Spook Lights: Southern Gothic Horror

Southern gothic horror is uniquely (under-appreciated!) American literature, and too often written by white men. Imagine my surprise when stumbling across Eden Royce’s self-published anthology collection on GoodReads. A  black horror author with roots in Hoodoo/Conjure. Yasssss. I downloaded her book without hesitation and read it while listening to my old delta blues records. The proper way to enjoy a southern gothic is on a porch swing while the sweet, idle songs from grasshoppers rise up from the brush. Unfortunately, congested, downtown Chicago makes that impossible. So listening to Skip James was the next best thang, y’all. I’m also a little homesick and I miss my Gulf side of Texas. Reading “Spook Lights” was the perfect escapism for this reluctant city gal.

Connect with the author on

@edenroyce on Twitter  or her website, edenroyce.com, or blog

Or better, just buy her book on Amazon  or Lulu

There are 12 short stories in all, but my three favorites were “Doc Buzzard’s Coffin,” “Hag Ride,” and “The Choking Kind.” Royce’s melodic writing is full of texture, atmosphere, and characters that invoke the South. I felt the swelter and stale, human sweat rise through each word. Descriptive language meets Black folklore to create a leisurely atmosphere. Think ghost stories told around the campfire. Think of the fairytales your grandmother read to you when you were a child. Reading Spook Lights is more of an experience best enjoyed when not rushed. The horror element is subtle, often ironic, and I found myself able to predict most of the stories’ conclusions, however, the author’s charm and folksy delivery kept me squirming in my seat until the end of them. Most of the short stories are cautionary tales, where the main character often does something stupid, only to be punished or chastised by a vengeful spirit or magical spell later. There’s Hoodoo, Voodoo, murders driven by passion, and quests for revenge.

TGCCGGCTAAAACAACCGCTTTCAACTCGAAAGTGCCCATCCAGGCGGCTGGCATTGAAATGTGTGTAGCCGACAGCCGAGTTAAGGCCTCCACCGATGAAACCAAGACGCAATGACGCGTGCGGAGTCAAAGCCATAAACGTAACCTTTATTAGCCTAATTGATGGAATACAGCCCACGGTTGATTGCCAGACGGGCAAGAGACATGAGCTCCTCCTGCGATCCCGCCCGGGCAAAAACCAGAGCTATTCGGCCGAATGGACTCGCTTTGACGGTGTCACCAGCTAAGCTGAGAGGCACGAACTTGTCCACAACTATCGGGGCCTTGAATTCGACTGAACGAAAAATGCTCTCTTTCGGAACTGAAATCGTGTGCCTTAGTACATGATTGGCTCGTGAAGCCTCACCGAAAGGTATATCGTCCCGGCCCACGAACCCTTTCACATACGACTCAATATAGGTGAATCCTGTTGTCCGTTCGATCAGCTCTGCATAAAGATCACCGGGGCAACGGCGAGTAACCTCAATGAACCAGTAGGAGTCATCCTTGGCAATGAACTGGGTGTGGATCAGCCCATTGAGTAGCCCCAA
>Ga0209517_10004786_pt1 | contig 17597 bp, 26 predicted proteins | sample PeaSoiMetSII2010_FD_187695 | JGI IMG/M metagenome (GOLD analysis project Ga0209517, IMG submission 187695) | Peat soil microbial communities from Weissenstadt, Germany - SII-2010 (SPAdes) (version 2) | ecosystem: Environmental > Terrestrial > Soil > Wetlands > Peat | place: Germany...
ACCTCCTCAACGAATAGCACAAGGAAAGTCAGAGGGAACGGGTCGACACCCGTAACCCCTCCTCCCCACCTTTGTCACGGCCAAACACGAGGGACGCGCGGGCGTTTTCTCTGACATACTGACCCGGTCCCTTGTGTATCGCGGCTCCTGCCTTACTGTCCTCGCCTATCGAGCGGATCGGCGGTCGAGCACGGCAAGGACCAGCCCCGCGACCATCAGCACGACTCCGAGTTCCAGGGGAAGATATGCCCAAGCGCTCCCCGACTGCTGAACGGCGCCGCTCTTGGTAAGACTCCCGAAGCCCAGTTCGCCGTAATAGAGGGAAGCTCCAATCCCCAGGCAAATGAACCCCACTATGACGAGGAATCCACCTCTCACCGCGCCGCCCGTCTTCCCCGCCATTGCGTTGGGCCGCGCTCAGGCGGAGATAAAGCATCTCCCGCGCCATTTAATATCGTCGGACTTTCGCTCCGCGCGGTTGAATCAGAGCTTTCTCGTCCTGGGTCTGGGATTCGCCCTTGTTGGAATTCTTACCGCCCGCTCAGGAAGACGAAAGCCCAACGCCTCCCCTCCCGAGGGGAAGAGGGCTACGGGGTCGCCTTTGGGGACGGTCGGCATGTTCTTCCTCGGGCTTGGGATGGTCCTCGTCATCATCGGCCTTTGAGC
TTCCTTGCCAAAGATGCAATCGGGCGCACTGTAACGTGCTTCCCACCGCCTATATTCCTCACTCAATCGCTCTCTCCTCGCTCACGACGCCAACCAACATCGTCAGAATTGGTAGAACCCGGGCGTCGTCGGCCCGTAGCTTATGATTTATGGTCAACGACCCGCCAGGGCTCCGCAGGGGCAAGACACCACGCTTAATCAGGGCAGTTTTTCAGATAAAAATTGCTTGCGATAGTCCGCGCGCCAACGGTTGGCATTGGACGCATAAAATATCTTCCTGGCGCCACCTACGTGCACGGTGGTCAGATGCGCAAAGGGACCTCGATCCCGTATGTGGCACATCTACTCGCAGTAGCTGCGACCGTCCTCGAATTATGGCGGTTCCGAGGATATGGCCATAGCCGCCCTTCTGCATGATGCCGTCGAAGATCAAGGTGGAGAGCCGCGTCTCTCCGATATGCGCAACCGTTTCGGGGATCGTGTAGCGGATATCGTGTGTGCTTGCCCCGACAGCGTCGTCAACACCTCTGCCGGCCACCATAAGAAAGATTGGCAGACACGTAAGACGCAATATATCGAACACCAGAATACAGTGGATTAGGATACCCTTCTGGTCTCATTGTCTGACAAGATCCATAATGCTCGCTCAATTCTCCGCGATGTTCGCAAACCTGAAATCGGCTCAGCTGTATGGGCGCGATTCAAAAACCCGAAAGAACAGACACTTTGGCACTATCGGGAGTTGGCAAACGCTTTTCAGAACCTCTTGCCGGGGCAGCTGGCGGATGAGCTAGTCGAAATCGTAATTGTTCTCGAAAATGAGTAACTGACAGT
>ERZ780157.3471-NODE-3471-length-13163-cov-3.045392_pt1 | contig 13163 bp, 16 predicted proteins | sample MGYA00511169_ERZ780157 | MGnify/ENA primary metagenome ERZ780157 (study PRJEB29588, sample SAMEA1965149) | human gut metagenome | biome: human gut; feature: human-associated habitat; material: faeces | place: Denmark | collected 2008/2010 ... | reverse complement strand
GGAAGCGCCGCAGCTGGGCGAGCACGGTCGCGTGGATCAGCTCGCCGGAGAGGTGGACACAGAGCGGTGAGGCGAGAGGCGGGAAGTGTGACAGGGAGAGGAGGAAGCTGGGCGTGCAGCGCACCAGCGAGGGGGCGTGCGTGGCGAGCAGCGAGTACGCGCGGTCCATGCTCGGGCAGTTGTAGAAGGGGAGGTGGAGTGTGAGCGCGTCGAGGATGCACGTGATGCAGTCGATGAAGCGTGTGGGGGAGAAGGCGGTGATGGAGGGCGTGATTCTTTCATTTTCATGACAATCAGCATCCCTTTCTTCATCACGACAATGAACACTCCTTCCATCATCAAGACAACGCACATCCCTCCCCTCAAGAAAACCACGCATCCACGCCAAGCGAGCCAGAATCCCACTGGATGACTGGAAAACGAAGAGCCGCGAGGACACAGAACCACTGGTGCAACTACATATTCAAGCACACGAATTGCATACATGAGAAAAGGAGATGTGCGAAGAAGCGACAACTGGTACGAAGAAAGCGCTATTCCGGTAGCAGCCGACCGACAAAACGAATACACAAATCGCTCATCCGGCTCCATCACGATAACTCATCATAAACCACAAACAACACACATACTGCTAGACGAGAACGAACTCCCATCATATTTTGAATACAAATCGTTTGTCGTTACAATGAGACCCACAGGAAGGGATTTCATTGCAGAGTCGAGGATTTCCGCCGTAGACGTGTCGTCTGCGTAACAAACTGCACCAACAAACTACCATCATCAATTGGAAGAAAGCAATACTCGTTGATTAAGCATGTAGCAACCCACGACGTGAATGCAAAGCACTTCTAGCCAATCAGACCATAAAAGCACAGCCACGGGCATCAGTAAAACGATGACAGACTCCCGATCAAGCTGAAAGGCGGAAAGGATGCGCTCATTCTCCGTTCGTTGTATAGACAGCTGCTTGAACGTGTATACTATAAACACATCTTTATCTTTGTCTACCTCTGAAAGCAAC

There’s also strong thread of female (often motherly) wisdom and jilted love in this collection. I appreciated the strong female protagonists of color. The women were often victims of their own making, but learned along the way how to find themselves. You don’t have to be from the south, Black, or a woman to understand the overall concept of this book, which I love. The author does a lovely job blending mythology for contemporary tastes. This is a book to kick back with and savor, bit by bit. It’s down-to-earth, like crackling bacon grease in a hot pan or like cold, tap water from the kitchen sink. Let the stories do the heavy lifting for you–Royce’s subtlety is masterful.

I enjoyed Spook Lights for its storytelling, not necessarily for innovation, horror, or plots. That said, I’m giving this anthology collection a solid 5/5. I heartily recommend Spook Lights to those looking for an enjoyable read rich with Southern atmosphere and non-traditional folktales told from Native American, Black, and a Caribbean perspective. Eden Royce’s ability to entertain is a dream. I will be reading more of her work.

 

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